The Business Council of New York State opposes S.3478/A.5174, as it imposes an open-ended insurance coverage mandate on health insurance plans in New York State. The bill provides no requirement that "further treatments" be evidence based, peer reviewed or clinically proven; it increases costs on taxpayers who fund the employer share for public employee health benefits; and will increase costs for individuals and employers in New York State.
The addition of Lyme disease and other tick-borne illnesses to the list of occupational diseases compensable under the Workers' Compensation Law will add significant expense to a system already under serious financial strain. Lyme disease and other tick-borne illnesses can be contracted in almost any place at any time. The workers' compensation system is designed and meant to compensate injured employees for workplace injuries. Since there is absolutely no way to determine when or where Lyme disease and other tick-borne illnesses are contracted, this bill would lead to presumptive comp determination based on non-workplace injuries and place a new, costly and unfair mandate on New York job creators.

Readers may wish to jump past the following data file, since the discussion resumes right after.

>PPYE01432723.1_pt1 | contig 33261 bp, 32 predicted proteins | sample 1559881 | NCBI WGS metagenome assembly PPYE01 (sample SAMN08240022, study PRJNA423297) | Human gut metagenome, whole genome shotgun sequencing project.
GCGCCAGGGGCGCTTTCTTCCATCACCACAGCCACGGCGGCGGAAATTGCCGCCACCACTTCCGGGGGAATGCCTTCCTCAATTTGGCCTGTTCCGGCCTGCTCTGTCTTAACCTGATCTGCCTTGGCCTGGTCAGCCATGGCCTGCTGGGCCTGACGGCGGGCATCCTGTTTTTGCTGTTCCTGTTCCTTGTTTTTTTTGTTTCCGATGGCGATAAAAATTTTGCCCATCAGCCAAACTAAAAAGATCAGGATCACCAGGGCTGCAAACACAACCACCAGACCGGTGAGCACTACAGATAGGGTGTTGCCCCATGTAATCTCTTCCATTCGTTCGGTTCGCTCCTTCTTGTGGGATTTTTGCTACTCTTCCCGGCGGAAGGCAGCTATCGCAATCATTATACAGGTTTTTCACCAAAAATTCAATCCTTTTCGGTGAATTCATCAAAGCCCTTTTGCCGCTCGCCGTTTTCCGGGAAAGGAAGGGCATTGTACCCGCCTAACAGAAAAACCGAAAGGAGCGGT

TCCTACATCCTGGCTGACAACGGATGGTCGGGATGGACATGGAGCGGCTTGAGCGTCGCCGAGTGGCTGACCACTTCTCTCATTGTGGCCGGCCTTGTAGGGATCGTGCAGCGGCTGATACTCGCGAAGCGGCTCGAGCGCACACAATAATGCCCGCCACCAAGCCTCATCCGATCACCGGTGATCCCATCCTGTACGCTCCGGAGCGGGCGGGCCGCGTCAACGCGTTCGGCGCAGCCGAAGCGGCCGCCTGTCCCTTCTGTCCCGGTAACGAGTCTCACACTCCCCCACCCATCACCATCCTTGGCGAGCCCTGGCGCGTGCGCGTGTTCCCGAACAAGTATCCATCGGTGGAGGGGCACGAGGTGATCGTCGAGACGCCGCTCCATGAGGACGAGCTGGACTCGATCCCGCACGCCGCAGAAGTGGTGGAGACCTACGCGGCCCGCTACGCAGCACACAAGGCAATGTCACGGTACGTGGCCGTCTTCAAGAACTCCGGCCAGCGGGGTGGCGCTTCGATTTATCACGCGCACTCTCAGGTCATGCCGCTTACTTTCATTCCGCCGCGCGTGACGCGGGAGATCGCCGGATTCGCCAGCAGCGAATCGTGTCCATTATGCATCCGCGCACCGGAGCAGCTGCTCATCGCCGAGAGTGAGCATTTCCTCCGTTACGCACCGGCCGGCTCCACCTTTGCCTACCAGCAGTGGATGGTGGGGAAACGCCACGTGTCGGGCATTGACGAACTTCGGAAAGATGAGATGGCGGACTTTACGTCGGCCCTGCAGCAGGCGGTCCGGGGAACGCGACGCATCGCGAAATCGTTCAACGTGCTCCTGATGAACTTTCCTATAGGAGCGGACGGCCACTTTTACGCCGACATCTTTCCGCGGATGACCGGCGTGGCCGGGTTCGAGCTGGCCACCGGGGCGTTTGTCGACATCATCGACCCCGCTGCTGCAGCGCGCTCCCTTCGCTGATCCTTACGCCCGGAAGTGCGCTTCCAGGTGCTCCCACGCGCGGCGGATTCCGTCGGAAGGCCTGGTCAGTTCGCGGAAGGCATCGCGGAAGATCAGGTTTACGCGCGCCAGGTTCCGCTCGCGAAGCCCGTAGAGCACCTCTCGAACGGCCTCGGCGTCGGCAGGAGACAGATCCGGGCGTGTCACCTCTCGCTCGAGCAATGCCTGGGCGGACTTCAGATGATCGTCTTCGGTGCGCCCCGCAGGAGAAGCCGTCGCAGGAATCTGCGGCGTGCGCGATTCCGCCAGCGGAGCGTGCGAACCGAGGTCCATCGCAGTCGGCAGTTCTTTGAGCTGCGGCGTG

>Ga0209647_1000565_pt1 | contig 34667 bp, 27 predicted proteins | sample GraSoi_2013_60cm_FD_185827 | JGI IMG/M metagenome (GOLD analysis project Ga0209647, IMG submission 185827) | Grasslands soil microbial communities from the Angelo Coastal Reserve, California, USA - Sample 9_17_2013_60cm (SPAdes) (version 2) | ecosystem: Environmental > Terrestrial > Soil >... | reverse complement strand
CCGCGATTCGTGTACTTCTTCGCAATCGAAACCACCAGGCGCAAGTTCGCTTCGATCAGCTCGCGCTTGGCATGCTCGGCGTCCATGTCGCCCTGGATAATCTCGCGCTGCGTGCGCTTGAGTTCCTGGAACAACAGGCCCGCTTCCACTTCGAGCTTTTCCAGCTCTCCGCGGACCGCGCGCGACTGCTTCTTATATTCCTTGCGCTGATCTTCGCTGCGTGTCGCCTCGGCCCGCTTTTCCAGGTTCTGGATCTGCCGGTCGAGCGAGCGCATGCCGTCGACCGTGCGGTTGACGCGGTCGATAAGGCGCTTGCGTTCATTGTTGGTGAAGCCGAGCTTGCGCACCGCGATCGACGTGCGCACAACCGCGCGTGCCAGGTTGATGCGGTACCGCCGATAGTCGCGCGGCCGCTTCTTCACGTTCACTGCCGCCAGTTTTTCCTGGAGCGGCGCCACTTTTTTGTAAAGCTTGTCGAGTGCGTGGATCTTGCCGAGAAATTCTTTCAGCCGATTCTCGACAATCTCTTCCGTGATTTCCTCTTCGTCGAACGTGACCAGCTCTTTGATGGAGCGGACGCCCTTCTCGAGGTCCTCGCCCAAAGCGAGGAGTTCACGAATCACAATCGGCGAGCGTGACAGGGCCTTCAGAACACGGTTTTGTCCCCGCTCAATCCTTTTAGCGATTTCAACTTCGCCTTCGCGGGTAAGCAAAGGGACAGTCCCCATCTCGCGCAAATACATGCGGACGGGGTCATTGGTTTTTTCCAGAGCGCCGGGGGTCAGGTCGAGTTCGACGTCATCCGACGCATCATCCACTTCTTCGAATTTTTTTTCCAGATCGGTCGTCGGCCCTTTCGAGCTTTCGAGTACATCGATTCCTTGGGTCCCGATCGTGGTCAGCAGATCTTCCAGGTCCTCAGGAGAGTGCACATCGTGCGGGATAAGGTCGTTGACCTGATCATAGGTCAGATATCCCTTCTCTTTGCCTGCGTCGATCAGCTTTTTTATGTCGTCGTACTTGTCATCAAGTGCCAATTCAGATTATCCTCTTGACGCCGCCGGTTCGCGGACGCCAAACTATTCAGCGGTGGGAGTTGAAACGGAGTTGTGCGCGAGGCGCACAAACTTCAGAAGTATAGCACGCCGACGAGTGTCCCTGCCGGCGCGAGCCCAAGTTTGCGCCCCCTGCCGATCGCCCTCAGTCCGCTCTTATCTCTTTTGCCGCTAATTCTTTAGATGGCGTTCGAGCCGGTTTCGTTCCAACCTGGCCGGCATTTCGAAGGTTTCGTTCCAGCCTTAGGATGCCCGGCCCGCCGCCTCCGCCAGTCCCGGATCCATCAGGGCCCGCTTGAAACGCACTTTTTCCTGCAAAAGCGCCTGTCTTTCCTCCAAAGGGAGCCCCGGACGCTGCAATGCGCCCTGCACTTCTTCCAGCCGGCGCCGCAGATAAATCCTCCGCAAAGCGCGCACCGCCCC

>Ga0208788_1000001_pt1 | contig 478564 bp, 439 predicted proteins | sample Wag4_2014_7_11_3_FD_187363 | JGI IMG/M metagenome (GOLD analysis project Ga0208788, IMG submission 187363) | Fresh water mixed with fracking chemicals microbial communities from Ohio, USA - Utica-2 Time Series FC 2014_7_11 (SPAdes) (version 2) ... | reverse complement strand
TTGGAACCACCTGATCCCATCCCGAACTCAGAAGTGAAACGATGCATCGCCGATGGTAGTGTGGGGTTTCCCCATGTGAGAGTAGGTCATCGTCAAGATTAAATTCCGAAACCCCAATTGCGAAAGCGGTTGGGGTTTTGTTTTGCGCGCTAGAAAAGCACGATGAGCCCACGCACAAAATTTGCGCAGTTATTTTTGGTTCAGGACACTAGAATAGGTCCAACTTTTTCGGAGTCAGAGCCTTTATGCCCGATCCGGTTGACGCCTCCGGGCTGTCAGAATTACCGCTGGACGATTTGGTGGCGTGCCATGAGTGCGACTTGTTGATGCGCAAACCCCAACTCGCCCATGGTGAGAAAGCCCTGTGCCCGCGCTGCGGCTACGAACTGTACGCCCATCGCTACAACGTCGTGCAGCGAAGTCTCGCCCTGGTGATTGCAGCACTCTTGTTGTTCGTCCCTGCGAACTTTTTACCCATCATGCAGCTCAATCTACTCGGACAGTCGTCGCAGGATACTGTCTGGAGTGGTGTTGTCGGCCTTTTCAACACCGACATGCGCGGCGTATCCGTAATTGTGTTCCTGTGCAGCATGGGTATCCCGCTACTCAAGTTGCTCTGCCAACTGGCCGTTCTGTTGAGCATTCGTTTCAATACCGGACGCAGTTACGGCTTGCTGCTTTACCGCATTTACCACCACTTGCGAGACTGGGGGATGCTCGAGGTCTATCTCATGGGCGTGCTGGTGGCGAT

Insurance mandates drive up costs for all employer-sponsored plans, and those in the small group, community-rated market are hit the hardest. This bill will drive costs up even further while providing no reasonable limitations on untested treatments. Additionally, taxpayers will shoulder an increased burden to absorb the increases associated with the "employer" share of public employee health benefit plans at all levels of government.
In 2007 the Legislature created the New York State Health Care Quality and Cost Containment Commission, which was charged with analyzing the impact on health-insurance costs of proposed legislation that mandates health benefits be offered or made available in individual and group health-insurance policies, contracts and comprehensive health service plans. The Commission was also directed to study the delivery of health benefits or services and the reimbursement of health care providers. Unfortunately, this Commission has yet to be appointed or meet. Any discussion of additional coverage mandates should be held in abeyance until such time as the Commission is functioning and cost/benefit analysis and reports can be conducted.
Finally, this bill ignores the pending implementation of aspects of federal health care reform which require state-imposed insurance mandates, in excess of those required in the federal essential benefits menu, to be paid for by state revenues – not premium dollars. Now is clearly not the time for the state to show a lack of fiscal discipline and impose costly coverage mandates for which they have identified no revenue source to pay.
For these reasons, The Business Council opposes this bill.